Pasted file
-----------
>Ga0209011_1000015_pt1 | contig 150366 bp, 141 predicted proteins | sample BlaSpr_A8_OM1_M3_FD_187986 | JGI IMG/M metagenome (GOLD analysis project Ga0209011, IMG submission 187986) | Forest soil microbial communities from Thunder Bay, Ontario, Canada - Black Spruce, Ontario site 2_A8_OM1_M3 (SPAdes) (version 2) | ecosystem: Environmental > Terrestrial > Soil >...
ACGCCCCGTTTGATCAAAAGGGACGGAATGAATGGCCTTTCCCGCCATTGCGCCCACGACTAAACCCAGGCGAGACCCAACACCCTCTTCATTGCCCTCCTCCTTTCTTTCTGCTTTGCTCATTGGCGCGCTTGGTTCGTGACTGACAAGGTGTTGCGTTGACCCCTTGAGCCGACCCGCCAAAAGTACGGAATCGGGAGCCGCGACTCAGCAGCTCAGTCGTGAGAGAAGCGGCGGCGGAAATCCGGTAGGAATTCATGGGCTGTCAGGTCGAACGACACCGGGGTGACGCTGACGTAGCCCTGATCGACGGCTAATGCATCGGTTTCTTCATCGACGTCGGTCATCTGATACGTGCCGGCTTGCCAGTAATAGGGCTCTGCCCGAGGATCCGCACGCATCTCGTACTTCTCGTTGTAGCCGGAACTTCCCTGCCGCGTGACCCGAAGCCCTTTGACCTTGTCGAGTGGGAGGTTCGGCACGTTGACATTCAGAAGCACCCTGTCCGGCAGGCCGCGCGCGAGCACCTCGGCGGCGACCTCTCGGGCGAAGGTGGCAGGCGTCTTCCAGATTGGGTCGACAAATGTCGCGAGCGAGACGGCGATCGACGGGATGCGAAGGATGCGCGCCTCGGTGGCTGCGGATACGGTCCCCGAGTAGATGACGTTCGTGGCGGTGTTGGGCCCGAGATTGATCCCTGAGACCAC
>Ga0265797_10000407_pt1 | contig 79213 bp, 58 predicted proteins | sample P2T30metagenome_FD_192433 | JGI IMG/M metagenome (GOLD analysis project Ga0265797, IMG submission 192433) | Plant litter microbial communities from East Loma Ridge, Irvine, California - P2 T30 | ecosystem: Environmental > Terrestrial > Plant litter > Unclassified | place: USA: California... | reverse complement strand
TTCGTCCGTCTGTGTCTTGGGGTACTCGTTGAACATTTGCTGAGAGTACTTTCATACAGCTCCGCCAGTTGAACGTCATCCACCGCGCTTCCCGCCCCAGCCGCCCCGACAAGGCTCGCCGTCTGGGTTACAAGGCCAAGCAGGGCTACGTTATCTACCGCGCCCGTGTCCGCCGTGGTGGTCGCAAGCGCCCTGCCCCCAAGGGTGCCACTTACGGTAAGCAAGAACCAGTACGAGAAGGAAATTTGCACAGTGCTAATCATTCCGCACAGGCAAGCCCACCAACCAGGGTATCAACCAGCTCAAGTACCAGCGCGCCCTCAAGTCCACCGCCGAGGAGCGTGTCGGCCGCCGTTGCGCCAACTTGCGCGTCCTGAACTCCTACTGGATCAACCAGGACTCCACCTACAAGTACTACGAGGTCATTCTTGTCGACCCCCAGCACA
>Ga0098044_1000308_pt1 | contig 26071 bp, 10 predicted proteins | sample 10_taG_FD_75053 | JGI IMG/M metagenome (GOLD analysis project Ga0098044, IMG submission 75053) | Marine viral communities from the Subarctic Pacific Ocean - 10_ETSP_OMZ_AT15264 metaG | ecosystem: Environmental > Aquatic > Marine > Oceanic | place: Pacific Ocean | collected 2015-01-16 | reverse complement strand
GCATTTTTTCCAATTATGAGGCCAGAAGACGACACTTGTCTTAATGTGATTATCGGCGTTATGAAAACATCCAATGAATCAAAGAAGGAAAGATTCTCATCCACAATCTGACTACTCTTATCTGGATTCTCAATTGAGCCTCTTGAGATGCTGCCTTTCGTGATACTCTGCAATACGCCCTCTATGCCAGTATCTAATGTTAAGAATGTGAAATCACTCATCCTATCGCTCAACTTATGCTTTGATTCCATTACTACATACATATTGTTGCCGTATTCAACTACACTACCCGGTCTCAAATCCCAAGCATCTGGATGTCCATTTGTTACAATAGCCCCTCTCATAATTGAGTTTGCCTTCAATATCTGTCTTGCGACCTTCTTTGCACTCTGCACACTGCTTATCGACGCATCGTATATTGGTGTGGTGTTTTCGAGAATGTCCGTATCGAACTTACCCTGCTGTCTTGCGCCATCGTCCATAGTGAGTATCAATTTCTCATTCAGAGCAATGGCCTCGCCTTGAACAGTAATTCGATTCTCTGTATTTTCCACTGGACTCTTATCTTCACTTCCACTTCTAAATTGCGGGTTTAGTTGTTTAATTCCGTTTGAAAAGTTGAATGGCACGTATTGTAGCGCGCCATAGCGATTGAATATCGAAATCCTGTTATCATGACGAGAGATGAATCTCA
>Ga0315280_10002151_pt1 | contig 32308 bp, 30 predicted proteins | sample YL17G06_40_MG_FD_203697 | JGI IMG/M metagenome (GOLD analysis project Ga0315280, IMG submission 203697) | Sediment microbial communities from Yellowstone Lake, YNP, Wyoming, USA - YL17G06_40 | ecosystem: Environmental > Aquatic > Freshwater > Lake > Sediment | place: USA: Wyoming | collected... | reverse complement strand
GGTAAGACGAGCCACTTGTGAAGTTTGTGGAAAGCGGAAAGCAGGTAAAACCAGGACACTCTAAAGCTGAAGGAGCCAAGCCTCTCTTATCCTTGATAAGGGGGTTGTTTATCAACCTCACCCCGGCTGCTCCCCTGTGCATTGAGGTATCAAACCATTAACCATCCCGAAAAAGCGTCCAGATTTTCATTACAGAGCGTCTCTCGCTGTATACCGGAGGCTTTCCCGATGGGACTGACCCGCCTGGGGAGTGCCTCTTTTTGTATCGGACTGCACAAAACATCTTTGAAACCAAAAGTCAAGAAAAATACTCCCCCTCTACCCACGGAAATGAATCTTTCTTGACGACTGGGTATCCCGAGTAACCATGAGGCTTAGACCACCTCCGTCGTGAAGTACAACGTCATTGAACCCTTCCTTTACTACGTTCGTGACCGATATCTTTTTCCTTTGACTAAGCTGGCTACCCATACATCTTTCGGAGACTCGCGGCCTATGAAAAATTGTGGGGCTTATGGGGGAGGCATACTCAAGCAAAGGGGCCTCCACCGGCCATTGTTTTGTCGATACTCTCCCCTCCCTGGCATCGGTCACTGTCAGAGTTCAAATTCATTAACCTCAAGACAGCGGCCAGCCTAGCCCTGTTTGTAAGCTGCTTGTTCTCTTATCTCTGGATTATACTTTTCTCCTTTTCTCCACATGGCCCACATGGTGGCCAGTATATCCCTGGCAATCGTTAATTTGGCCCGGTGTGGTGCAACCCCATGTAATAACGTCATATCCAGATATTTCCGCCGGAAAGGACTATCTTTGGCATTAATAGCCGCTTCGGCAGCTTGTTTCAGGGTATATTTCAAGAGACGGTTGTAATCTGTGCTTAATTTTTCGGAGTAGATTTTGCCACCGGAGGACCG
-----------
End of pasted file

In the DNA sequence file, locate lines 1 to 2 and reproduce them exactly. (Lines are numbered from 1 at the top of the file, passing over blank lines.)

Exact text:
>Ga0209011_1000015_pt1 | contig 150366 bp, 141 predicted proteins | sample BlaSpr_A8_OM1_M3_FD_187986 | JGI IMG/M metagenome (GOLD analysis project Ga0209011, IMG submission 187986) | Forest soil microbial communities from Thunder Bay, Ontario, Canada - Black Spruce, Ontario site 2_A8_OM1_M3 (SPAdes) (version 2) | ecosystem: Environmental > Terrestrial > Soil >...
ACGCCCCGTTTGATCAAAAGGGACGGAATGAATGGCCTTTCCCGCCATTGCGCCCACGACTAAACCCAGGCGAGACCCAACACCCTCTTCATTGCCCTCCTCCTTTCTTTCTGCTTTGCTCATTGGCGCGCTTGGTTCGTGACTGACAAGGTGTTGCGTTGACCCCTTGAGCCGACCCGCCAAAAGTACGGAATCGGGAGCCGCGACTCAGCAGCTCAGTCGTGAGAGAAGCGGCGGCGGAAATCCGGTAGGAATTCATGGGCTGTCAGGTCGAACGACACCGGGGTGACGCTGACGTAGCCCTGATCGACGGCTAATGCATCGGTTTCTTCATCGACGTCGGTCATCTGATACGTGCCGGCTTGCCAGTAATAGGGCTCTGCCCGAGGATCCGCACGCATCTCGTACTTCTCGTTGTAGCCGGAACTTCCCTGCCGCGTGACCCGAAGCCCTTTGACCTTGTCGAGTGGGAGGTTCGGCACGTTGACATTCAGAAGCACCCTGTCCGGCAGGCCGCGCGCGAGCACCTCGGCGGCGACCTCTCGGGCGAAGGTGGCAGGCGTCTTCCAGATTGGGTCGACAAATGTCGCGAGCGAGACGGCGATCGACGGGATGCGAAGGATGCGCGCCTCGGTGGCTGCGGATACGGTCCCCGAGTAGATGACGTTCGTGGCGGTGTTGGGCCCGAGATTGATCCCTGAGACCAC